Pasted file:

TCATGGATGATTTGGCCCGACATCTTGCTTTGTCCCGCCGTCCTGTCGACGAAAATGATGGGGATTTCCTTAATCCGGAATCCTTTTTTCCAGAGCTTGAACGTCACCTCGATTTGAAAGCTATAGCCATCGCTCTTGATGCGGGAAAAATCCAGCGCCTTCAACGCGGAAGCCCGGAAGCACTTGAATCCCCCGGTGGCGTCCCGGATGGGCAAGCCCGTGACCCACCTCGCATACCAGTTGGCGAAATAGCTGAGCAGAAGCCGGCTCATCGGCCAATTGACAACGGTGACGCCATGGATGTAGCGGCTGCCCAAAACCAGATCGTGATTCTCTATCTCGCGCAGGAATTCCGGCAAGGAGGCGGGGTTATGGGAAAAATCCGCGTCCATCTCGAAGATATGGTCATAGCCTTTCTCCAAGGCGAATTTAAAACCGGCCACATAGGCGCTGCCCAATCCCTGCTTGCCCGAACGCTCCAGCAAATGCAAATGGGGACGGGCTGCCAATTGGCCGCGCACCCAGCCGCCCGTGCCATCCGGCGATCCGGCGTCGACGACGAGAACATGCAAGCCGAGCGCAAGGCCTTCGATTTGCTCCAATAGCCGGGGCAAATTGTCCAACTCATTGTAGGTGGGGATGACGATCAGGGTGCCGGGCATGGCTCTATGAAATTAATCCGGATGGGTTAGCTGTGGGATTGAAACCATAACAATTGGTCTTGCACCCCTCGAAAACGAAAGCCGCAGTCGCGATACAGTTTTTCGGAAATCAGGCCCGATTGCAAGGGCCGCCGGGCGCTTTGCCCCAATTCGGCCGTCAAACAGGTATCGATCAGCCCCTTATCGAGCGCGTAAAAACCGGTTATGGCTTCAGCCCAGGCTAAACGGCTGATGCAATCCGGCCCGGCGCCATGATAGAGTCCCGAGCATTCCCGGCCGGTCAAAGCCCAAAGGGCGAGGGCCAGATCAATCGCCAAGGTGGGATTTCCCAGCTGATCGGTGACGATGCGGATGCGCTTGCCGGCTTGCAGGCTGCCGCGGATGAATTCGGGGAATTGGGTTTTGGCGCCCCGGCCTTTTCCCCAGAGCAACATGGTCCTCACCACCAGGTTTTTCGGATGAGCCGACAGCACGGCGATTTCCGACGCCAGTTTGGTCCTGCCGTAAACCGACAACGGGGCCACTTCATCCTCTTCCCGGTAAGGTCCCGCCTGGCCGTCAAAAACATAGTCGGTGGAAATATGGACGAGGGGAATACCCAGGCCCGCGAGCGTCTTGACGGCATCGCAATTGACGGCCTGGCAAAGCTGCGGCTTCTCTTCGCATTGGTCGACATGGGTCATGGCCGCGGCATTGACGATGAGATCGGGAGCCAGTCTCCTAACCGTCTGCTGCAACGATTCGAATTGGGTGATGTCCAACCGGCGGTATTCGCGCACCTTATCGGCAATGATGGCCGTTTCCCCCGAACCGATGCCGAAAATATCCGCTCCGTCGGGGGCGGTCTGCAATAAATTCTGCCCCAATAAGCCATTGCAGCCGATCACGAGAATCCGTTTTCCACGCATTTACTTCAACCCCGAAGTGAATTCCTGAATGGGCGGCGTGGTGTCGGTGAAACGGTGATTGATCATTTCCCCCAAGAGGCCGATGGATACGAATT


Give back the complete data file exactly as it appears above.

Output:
TCATGGATGATTTGGCCCGACATCTTGCTTTGTCCCGCCGTCCTGTCGACGAAAATGATGGGGATTTCCTTAATCCGGAATCCTTTTTTCCAGAGCTTGAACGTCACCTCGATTTGAAAGCTATAGCCATCGCTCTTGATGCGGGAAAAATCCAGCGCCTTCAACGCGGAAGCCCGGAAGCACTTGAATCCCCCGGTGGCGTCCCGGATGGGCAAGCCCGTGACCCACCTCGCATACCAGTTGGCGAAATAGCTGAGCAGAAGCCGGCTCATCGGCCAATTGACAACGGTGACGCCATGGATGTAGCGGCTGCCCAAAACCAGATCGTGATTCTCTATCTCGCGCAGGAATTCCGGCAAGGAGGCGGGGTTATGGGAAAAATCCGCGTCCATCTCGAAGATATGGTCATAGCCTTTCTCCAAGGCGAATTTAAAACCGGCCACATAGGCGCTGCCCAATCCCTGCTTGCCCGAACGCTCCAGCAAATGCAAATGGGGACGGGCTGCCAATTGGCCGCGCACCCAGCCGCCCGTGCCATCCGGCGATCCGGCGTCGACGACGAGAACATGCAAGCCGAGCGCAAGGCCTTCGATTTGCTCCAATAGCCGGGGCAAATTGTCCAACTCATTGTAGGTGGGGATGACGATCAGGGTGCCGGGCATGGCTCTATGAAATTAATCCGGATGGGTTAGCTGTGGGATTGAAACCATAACAATTGGTCTTGCACCCCTCGAAAACGAAAGCCGCAGTCGCGATACAGTTTTTCGGAAATCAGGCCCGATTGCAAGGGCCGCCGGGCGCTTTGCCCCAATTCGGCCGTCAAACAGGTATCGATCAGCCCCTTATCGAGCGCGTAAAAACCGGTTATGGCTTCAGCCCAGGCTAAACGGCTGATGCAATCCGGCCCGGCGCCATGATAGAGTCCCGAGCATTCCCGGCCGGTCAAAGCCCAAAGGGCGAGGGCCAGATCAATCGCCAAGGTGGGATTTCCCAGCTGATCGGTGACGATGCGGATGCGCTTGCCGGCTTGCAGGCTGCCGCGGATGAATTCGGGGAATTGGGTTTTGGCGCCCCGGCCTTTTCCCCAGAGCAACATGGTCCTCACCACCAGGTTTTTCGGATGAGCCGACAGCACGGCGATTTCCGACGCCAGTTTGGTCCTGCCGTAAACCGACAACGGGGCCACTTCATCCTCTTCCCGGTAAGGTCCCGCCTGGCCGTCAAAAACATAGTCGGTGGAAATATGGACGAGGGGAATACCCAGGCCCGCGAGCGTCTTGACGGCATCGCAATTGACGGCCTGGCAAAGCTGCGGCTTCTCTTCGCATTGGTCGACATGGGTCATGGCCGCGGCATTGACGATGAGATCGGGAGCCAGTCTCCTAACCGTCTGCTGCAACGATTCGAATTGGGTGATGTCCAACCGGCGGTATTCGCGCACCTTATCGGCAATGATGGCCGTTTCCCCCGAACCGATGCCGAAAATATCCGCTCCGTCGGGGGCGGTCTGCAATAAATTCTGCCCCAATAAGCCATTGCAGCCGATCACGAGAATCCGTTTTCCACGCATTTACTTCAACCCCGAAGTGAATTCCTGAATGGGCGGCGTGGTGTCGGTGAAACGGTGATTGATCATTTCCCCCAAGAGGCCGATGGATACGAATT